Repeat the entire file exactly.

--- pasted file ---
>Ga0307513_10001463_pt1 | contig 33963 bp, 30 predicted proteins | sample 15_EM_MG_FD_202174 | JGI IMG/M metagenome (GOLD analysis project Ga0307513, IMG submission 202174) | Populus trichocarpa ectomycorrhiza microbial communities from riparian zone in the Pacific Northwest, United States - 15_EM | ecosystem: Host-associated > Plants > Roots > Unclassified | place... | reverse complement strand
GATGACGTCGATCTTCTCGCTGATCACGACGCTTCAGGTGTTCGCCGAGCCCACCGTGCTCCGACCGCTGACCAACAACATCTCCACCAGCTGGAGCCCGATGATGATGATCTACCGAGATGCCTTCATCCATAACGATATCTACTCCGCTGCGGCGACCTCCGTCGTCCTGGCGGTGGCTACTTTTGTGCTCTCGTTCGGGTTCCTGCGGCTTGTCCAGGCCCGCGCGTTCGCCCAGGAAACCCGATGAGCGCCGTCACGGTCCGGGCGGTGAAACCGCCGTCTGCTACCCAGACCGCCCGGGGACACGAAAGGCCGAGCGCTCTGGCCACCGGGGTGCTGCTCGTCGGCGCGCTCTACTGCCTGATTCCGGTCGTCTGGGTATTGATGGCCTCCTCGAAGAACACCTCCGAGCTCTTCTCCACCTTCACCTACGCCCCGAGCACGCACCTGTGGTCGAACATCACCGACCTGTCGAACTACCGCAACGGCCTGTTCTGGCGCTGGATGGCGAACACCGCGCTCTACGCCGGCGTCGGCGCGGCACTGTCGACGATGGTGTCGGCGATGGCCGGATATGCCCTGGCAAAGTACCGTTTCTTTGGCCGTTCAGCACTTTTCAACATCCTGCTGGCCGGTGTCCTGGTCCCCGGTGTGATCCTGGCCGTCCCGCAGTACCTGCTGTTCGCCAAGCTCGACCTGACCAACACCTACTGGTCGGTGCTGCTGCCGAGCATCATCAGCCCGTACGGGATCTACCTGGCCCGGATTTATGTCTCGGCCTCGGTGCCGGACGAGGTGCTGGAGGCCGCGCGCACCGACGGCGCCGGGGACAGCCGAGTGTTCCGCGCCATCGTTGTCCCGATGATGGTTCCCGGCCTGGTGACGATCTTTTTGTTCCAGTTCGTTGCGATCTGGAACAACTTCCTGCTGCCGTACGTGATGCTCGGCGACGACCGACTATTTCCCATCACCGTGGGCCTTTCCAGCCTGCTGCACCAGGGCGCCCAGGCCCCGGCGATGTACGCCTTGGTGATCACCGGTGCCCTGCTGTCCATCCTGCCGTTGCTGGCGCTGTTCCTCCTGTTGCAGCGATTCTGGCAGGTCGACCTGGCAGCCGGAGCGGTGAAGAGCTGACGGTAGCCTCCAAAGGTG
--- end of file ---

>Ga0307513_10001463_pt1 | contig 33963 bp, 30 predicted proteins | sample 15_EM_MG_FD_202174 | JGI IMG/M metagenome (GOLD analysis project Ga0307513, IMG submission 202174) | Populus trichocarpa ectomycorrhiza microbial communities from riparian zone in the Pacific Northwest, United States - 15_EM | ecosystem: Host-associated > Plants > Roots > Unclassified | place... | reverse complement strand
GATGACGTCGATCTTCTCGCTGATCACGACGCTTCAGGTGTTCGCCGAGCCCACCGTGCTCCGACCGCTGACCAACAACATCTCCACCAGCTGGAGCCCGATGATGATGATCTACCGAGATGCCTTCATCCATAACGATATCTACTCCGCTGCGGCGACCTCCGTCGTCCTGGCGGTGGCTACTTTTGTGCTCTCGTTCGGGTTCCTGCGGCTTGTCCAGGCCCGCGCGTTCGCCCAGGAAACCCGATGAGCGCCGTCACGGTCCGGGCGGTGAAACCGCCGTCTGCTACCCAGACCGCCCGGGGACACGAAAGGCCGAGCGCTCTGGCCACCGGGGTGCTGCTCGTCGGCGCGCTCTACTGCCTGATTCCGGTCGTCTGGGTATTGATGGCCTCCTCGAAGAACACCTCCGAGCTCTTCTCCACCTTCACCTACGCCCCGAGCACGCACCTGTGGTCGAACATCACCGACCTGTCGAACTACCGCAACGGCCTGTTCTGGCGCTGGATGGCGAACACCGCGCTCTACGCCGGCGTCGGCGCGGCACTGTCGACGATGGTGTCGGCGATGGCCGGATATGCCCTGGCAAAGTACCGTTTCTTTGGCCGTTCAGCACTTTTCAACATCCTGCTGGCCGGTGTCCTGGTCCCCGGTGTGATCCTGGCCGTCCCGCAGTACCTGCTGTTCGCCAAGCTCGACCTGACCAACACCTACTGGTCGGTGCTGCTGCCGAGCATCATCAGCCCGTACGGGATCTACCTGGCCCGGATTTATGTCTCGGCCTCGGTGCCGGACGAGGTGCTGGAGGCCGCGCGCACCGACGGCGCCGGGGACAGCCGAGTGTTCCGCGCCATCGTTGTCCCGATGATGGTTCCCGGCCTGGTGACGATCTTTTTGTTCCAGTTCGTTGCGATCTGGAACAACTTCCTGCTGCCGTACGTGATGCTCGGCGACGACCGACTATTTCCCATCACCGTGGGCCTTTCCAGCCTGCTGCACCAGGGCGCCCAGGCCCCGGCGATGTACGCCTTGGTGATCACCGGTGCCCTGCTGTCCATCCTGCCGTTGCTGGCGCTGTTCCTCCTGTTGCAGCGATTCTGGCAGGTCGACCTGGCAGCCGGAGCGGTGAAGAGCTGACGGTAGCCTCCAAAGGTG